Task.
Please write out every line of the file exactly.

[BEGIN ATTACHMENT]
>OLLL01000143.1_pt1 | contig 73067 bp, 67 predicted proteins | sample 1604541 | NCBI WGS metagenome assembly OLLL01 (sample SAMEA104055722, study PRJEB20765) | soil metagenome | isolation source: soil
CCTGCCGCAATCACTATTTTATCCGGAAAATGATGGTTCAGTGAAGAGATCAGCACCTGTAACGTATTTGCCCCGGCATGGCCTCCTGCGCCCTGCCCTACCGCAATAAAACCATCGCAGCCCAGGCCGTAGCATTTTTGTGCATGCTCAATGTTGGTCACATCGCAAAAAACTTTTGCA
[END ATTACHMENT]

>OLLL01000143.1_pt1 | contig 73067 bp, 67 predicted proteins | sample 1604541 | NCBI WGS metagenome assembly OLLL01 (sample SAMEA104055722, study PRJEB20765) | soil metagenome | isolation source: soil
CCTGCCGCAATCACTATTTTATCCGGAAAATGATGGTTCAGTGAAGAGATCAGCACCTGTAACGTATTTGCCCCGGCATGGCCTCCTGCGCCCTGCCCTACCGCAATAAAACCATCGCAGCCCAGGCCGTAGCATTTTTGTGCATGCTCAATGTTGGTCACATCGCAAAAAACTTTTGCA